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Until now, there have been no systematic data on how many pregnant people are behind bars in the U.S. or what happens to those pregnancies. The PIPS project collected these data for 1 year from 22 state prison systems, the Federal Bureau of Prisons, 6 jails and 3 juvenile justice systems.
We collected data on how many pregnant people were in custody, how the pregnancies ended, maternal and newborn deaths, substance use disorder and mental illness, medical co-morbidities, breastfeeding, and others. Various data outcomes will be shared on our site as they are published.  
This first-ever systematic study of pregnancy outcomes from carceral institutions in the U.S. is a piece of a larger strategy, we hope, of health care improvements and policy reform for this often overlooked group of people.

Source: Sufrin et. al. 2019 American Journal of Public Health

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In the 22 state prison systems and all federal prisons that participated in PIPS, there were nearly 1400 pregnant people admitted during 1 year. Most of these pregnancies ended in live births. About 4% of admitted females were pregnant. If we extrapolate this % to national estimates, this would mean close to 3,000 admissions of pregnant people to state and federal prisons each year. See full report of prison results here
At the 6 study jails, there were over 1600 admissions of pregnant people in 1 year, 3% of admissions. Based on the estimated 1.8 million arrests of females each year, this amounts to nearly 55,000 admissions of pregnant people to U.S. jails each year. While some of these admissions may be of the same people who get arrested and released more than once in their pregnancy, this is nonetheless a large number of people who will need pregnancy care. Jail results will be published soon in the journal Obstetrics and Gynecology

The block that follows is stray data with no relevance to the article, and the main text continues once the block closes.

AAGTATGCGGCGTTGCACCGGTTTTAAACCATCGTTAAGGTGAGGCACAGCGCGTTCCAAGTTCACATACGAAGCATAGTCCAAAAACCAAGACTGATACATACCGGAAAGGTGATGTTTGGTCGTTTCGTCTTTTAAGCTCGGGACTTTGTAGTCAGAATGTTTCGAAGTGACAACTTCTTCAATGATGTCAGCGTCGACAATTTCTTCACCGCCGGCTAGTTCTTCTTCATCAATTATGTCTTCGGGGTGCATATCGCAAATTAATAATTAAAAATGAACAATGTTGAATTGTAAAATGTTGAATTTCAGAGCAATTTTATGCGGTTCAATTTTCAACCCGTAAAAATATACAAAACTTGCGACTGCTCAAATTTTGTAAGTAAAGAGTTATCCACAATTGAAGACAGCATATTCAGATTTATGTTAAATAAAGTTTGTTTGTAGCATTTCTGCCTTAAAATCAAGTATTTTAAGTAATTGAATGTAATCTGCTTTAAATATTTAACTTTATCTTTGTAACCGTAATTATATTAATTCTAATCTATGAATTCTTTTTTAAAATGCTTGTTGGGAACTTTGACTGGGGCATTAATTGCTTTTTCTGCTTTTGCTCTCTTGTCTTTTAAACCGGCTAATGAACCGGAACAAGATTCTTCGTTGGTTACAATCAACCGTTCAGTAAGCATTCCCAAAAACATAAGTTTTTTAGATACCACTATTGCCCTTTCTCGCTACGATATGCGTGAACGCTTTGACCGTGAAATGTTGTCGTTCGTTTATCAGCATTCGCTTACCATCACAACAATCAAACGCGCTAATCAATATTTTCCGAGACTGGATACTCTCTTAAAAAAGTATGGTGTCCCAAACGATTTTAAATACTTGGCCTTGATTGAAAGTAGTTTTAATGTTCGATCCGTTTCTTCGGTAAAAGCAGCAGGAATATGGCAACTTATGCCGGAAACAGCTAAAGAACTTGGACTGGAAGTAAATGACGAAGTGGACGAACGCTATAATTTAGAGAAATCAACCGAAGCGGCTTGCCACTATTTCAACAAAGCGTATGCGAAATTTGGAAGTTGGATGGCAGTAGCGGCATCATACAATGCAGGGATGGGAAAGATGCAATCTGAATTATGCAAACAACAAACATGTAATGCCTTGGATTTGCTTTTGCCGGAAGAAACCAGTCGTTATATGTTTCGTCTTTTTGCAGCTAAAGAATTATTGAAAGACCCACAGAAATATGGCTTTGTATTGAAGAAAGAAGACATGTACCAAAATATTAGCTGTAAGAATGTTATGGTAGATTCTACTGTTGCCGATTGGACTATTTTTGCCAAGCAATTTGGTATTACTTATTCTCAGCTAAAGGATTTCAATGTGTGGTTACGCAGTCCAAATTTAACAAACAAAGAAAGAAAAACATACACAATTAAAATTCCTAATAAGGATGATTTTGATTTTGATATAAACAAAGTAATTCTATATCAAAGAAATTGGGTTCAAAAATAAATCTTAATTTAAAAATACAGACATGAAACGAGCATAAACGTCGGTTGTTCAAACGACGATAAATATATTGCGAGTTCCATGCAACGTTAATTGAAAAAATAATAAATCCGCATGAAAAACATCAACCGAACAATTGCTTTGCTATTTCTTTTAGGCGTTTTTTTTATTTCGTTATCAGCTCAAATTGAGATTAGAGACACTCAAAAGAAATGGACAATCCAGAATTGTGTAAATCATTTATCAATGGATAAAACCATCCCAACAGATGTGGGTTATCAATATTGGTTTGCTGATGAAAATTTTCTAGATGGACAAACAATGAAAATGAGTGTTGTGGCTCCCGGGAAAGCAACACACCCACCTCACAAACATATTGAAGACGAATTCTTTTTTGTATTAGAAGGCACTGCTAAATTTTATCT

PIPS data on opioid use disorder (OUD) in pregnancy show that 26% of pregnant people in prisons and 14% of those in jails have OUD. While the medical standard of care is for pregnant people to avoid withdrawal, 1/3 of pregnant people with OUD at PIPS sites were managed with withdrawal. See full OUD results here
Why are pregnancy data from prisons and jails important?

At year-end 2017 there were over 225,000 women in prisons and jails. Most incarcerated women are of reproductive age, the majority have children, and they are often the primary caretaker of their children. Some enter prison and jail pregnant, often first learning of the pregnancy upon intake. Incarcerated pregnant people have unique needs and present unique challenges for correctional systems and health systems alike. Despite the continued increase in the number of incarcerated women, little is known about how many are pregnant, have abortions, miscarriages or give birth while in custody.


It is critical to have accurate, current vital statistics for these marginalized people, as their reproductive health has far-reaching consequences for women, their families, and society.


Pregnancy in Prison Statistics (PIPS) project is beginning to answer the questions of how many pregnant people are incarcerated in the United States, how are they being cared for, what are their pregnancy outcomes, and what choices are available to them as they plan a future for themselves and their children.


The PIPS project is a multi-sector collaborative endeavor based out of Johns Hopkins to gather national scale statistics on pregnancy outcomes for people who are pregnant while incarcerated. Twenty-two state prison systems, six jails (including the 5 five largest), and three departments of juvenile justice reported to our study database on a monthly basis the number of pregnant people, births, miscarriages, abortions, stillbirths, and other pregnancy outcomes. Findings from PIPS will illuminate the scope of the issues facing incarcerated pregnant people and will enable policymakers, correctional administrators, researchers, and others who care about improving services for incarcerated people optimize outcomes for these people and their families.